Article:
Most babies this age are introduced to solid foods. Experts recommend gradually starting solid foods when a baby is about 6 months old, depending on the baby's readiness and nutritional needs.
Be sure to check with your doctor before giving any solid foods.
Is My Baby Ready to Eat Solids?
How can you tell if your baby is ready for solids? Here are a few hints:
- Is your baby's tongue-thrust reflex gone or diminished? This reflex, which prevents infants from choking, also causes them to push food out of their mouths.
- Can your baby support his or her own head? To eat solid food, an infant needs good head and neck control and should be able to sit up.
- Is your baby interested in food? A 6-month-old baby who stares and grabs at your food at dinnertime is clearly ready for some variety in the food department.
If your doctor gives the go-ahead but your baby seems frustrated or uninterested as you're introducing solid foods, try waiting a few days or even weeks before trying again. Solids are only a supplement at this point — breast milk and formula will still meet your baby's basic nutritional needs.
How to Start Feeding Solids
When your baby is ready and the doctor has given you the OK to try solid foods, pick a time of day when your baby is not tired or cranky. You want your baby to be a little hungry, but not so hungry that he or she is upset. So you might want to let your baby breastfeed a while, or provide part of the usual bottle.
Have your baby sit supported in your lap or in an upright infant seat. Infants who sit well, usually around 6 months, can be placed in a high chair with a safety strap.
Most babies' first food is a little iron-fortified infant single-grain cereal mixed with breast milk or formula. Place the spoon near your baby's lips, and let the baby smell and taste. Don't be surprised if this first spoonful is rejected. Wait a minute and try again. Most food offered to your baby at this age will end up on the baby's chin, bib, or high-chair tray. Again, this is just an introduction.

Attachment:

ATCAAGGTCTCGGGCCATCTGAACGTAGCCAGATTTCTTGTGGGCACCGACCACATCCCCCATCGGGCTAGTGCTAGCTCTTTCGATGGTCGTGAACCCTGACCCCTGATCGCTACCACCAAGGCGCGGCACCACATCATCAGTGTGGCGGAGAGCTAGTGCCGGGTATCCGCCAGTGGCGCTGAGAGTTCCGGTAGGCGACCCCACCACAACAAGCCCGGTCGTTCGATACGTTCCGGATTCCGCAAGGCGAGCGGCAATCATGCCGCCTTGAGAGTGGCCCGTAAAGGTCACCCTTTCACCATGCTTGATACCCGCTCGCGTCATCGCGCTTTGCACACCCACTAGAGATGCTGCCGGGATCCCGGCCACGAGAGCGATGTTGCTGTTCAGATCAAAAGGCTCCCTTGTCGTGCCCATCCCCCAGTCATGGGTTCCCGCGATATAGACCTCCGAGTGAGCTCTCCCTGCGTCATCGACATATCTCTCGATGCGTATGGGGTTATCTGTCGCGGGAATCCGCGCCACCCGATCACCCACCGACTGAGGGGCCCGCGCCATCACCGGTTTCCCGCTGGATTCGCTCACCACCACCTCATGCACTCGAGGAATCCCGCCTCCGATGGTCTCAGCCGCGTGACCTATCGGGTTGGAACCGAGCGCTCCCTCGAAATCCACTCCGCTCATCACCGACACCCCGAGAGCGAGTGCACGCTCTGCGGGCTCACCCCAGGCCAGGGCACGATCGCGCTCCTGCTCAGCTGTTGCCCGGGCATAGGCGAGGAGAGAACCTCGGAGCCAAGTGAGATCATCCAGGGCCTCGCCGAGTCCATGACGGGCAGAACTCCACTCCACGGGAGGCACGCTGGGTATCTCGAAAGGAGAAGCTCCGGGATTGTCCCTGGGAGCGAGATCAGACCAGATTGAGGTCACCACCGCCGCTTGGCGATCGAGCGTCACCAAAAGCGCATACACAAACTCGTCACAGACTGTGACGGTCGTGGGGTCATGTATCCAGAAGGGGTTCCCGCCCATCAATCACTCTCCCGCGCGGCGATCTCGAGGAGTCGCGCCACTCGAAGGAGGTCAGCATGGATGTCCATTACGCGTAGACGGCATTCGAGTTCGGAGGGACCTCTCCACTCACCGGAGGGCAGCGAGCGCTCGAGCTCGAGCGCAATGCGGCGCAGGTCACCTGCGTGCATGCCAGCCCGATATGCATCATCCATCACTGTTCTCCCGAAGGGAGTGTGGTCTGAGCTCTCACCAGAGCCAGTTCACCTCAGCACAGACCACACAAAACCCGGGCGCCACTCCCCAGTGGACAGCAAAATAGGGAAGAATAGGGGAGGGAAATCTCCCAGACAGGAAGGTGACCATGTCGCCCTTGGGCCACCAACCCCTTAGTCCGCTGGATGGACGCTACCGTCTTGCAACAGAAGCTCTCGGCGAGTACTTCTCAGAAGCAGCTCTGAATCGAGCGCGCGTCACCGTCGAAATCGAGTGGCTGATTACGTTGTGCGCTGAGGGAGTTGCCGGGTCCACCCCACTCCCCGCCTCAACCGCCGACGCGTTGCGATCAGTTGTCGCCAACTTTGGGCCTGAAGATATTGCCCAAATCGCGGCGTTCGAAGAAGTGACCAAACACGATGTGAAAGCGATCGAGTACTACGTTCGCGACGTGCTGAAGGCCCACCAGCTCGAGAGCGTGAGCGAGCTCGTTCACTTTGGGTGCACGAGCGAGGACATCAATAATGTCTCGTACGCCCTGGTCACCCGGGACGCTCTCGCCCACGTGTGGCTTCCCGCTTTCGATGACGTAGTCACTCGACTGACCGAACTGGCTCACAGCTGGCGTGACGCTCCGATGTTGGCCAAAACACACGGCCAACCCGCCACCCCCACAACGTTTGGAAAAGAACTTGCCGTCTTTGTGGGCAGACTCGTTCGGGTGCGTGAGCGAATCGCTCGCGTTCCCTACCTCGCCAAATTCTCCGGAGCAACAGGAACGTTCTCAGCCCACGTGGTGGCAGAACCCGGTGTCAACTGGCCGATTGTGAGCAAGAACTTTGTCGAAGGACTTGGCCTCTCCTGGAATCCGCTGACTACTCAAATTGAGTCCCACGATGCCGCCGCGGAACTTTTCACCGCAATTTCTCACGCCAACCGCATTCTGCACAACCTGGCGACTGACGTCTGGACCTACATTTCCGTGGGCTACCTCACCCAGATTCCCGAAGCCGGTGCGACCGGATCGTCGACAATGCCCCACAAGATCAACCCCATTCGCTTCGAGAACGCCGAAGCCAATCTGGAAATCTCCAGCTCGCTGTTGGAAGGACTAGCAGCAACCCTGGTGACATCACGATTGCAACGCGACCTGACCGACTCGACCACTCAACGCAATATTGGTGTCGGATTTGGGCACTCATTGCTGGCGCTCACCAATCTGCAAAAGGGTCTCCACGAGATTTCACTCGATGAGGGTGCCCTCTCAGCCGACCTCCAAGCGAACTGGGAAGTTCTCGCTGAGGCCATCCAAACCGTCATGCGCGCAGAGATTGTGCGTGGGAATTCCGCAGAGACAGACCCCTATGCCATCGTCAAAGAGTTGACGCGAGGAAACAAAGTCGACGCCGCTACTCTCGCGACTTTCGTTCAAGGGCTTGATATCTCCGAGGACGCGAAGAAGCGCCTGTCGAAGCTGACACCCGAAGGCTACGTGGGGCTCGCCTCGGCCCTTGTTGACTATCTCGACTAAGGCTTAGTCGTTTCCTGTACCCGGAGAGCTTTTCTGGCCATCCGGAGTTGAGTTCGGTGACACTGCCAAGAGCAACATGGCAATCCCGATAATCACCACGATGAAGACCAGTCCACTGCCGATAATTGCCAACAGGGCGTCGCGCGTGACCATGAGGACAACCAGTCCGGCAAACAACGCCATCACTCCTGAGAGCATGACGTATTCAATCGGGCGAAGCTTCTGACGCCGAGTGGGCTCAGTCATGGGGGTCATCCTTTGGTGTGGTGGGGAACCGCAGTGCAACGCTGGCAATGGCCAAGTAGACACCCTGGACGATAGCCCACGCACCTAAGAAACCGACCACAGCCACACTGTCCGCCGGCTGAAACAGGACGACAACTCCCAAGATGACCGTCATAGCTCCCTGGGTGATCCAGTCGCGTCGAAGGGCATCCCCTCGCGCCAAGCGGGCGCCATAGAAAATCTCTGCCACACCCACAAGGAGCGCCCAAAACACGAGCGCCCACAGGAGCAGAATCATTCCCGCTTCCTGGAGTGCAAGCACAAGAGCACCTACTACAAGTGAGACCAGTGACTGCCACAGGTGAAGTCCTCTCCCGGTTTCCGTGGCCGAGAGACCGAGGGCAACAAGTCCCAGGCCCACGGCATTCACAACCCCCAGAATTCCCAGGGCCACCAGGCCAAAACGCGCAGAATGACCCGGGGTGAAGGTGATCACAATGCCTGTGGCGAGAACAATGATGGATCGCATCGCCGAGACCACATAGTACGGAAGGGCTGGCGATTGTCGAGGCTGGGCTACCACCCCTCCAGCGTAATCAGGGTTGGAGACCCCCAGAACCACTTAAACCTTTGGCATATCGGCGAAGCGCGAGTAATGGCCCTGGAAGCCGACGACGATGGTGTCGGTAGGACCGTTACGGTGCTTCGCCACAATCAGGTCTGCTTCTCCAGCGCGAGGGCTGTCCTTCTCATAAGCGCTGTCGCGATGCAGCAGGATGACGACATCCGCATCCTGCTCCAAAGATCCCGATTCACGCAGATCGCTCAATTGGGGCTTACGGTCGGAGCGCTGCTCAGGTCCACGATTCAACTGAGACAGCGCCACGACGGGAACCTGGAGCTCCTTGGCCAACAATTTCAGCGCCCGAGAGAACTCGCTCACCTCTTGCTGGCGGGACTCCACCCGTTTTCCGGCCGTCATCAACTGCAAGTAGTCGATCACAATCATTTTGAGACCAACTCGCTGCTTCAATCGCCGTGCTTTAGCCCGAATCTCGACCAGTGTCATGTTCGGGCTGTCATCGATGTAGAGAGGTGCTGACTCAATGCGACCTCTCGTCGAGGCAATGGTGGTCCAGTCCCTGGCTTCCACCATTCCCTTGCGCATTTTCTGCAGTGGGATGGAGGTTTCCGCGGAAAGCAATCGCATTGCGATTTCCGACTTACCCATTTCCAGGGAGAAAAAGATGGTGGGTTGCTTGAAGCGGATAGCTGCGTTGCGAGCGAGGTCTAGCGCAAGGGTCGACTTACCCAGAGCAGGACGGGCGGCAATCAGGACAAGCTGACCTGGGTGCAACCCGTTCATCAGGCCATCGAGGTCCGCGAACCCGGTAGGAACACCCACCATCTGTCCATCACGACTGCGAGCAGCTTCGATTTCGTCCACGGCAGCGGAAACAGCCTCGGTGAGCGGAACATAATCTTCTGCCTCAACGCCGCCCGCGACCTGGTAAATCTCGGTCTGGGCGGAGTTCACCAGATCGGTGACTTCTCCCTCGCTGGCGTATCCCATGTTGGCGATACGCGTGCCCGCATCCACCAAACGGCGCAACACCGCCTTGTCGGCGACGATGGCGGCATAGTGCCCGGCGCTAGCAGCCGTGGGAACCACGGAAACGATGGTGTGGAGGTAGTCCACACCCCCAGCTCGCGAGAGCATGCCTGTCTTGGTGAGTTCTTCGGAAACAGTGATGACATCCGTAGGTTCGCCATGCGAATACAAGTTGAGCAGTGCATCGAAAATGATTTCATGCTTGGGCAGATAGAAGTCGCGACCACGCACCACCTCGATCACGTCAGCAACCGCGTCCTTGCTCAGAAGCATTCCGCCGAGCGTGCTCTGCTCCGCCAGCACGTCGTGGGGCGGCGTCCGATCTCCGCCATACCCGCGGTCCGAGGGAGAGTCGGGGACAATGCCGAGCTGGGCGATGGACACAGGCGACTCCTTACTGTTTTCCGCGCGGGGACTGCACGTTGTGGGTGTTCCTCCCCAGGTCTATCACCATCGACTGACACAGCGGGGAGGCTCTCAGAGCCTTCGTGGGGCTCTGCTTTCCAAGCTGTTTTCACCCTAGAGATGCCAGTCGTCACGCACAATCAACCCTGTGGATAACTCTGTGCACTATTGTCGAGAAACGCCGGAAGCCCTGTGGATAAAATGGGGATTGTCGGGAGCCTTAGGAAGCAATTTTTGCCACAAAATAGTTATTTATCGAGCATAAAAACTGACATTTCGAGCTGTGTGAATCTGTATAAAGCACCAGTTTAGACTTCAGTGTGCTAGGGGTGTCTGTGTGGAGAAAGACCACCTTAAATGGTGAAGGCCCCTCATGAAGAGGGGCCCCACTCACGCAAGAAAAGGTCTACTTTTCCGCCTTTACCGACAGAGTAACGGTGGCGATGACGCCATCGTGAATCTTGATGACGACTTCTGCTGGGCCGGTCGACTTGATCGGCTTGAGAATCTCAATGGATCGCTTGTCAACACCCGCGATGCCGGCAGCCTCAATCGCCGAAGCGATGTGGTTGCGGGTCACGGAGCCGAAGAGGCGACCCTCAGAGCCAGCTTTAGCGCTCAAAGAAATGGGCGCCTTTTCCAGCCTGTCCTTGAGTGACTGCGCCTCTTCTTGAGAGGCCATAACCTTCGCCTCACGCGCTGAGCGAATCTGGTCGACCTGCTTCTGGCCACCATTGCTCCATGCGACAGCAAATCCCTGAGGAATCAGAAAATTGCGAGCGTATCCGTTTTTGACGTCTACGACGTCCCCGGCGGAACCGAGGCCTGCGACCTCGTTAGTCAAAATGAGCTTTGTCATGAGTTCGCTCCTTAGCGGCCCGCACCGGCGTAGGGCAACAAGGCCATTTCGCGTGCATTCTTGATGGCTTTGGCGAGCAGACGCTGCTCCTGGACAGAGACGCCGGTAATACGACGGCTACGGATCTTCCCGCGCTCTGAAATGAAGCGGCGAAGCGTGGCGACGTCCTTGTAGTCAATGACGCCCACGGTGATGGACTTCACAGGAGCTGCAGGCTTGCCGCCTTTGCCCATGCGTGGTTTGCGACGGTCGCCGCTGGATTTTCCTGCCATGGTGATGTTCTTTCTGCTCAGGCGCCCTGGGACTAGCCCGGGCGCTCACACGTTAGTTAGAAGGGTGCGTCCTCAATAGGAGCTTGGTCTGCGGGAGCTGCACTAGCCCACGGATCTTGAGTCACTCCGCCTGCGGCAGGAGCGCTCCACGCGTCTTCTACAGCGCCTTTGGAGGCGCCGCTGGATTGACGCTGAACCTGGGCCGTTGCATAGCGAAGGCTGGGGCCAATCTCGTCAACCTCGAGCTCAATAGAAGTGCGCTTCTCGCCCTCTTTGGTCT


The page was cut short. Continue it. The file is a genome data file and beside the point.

Do not add cereal to your baby's bottle unless your doctor instructs you to do so, as this can cause babies to become overweight and doesn't help the baby learn how to eat solid foods.
Once your little one gets the hang of eating cereal off a spoon, it may be time to introduce single-ingredient puréed vegetables, fruit, or meat. The order in which foods are introduced doesn't matter, but go slow. Introduce one food at a time and wait several days before trying something else new. This will let you identify any foods that your baby may be allergic to.
Your baby might take a little while to "learn" how to eat solids. During these months, you'll still be providing the usual feedings of breast milk or formula, so don't be concerned if your baby refuses certain foods at first or doesn't seem interested. It can just take some time.
Foods to Avoid
Kids are at higher risk of developing food allergies if one or more close family members have allergies or allergy-related conditions, like food allergies, eczema, or asthma. Talk to your doctor about any family history of food allergies.
In some kids, their chance of developing an allergy to peanuts may be related to when they start eating peanut products. Talk to your doctor about how and when to introduce these foods to your child.
Possible signs of food allergy or allergic reactions include: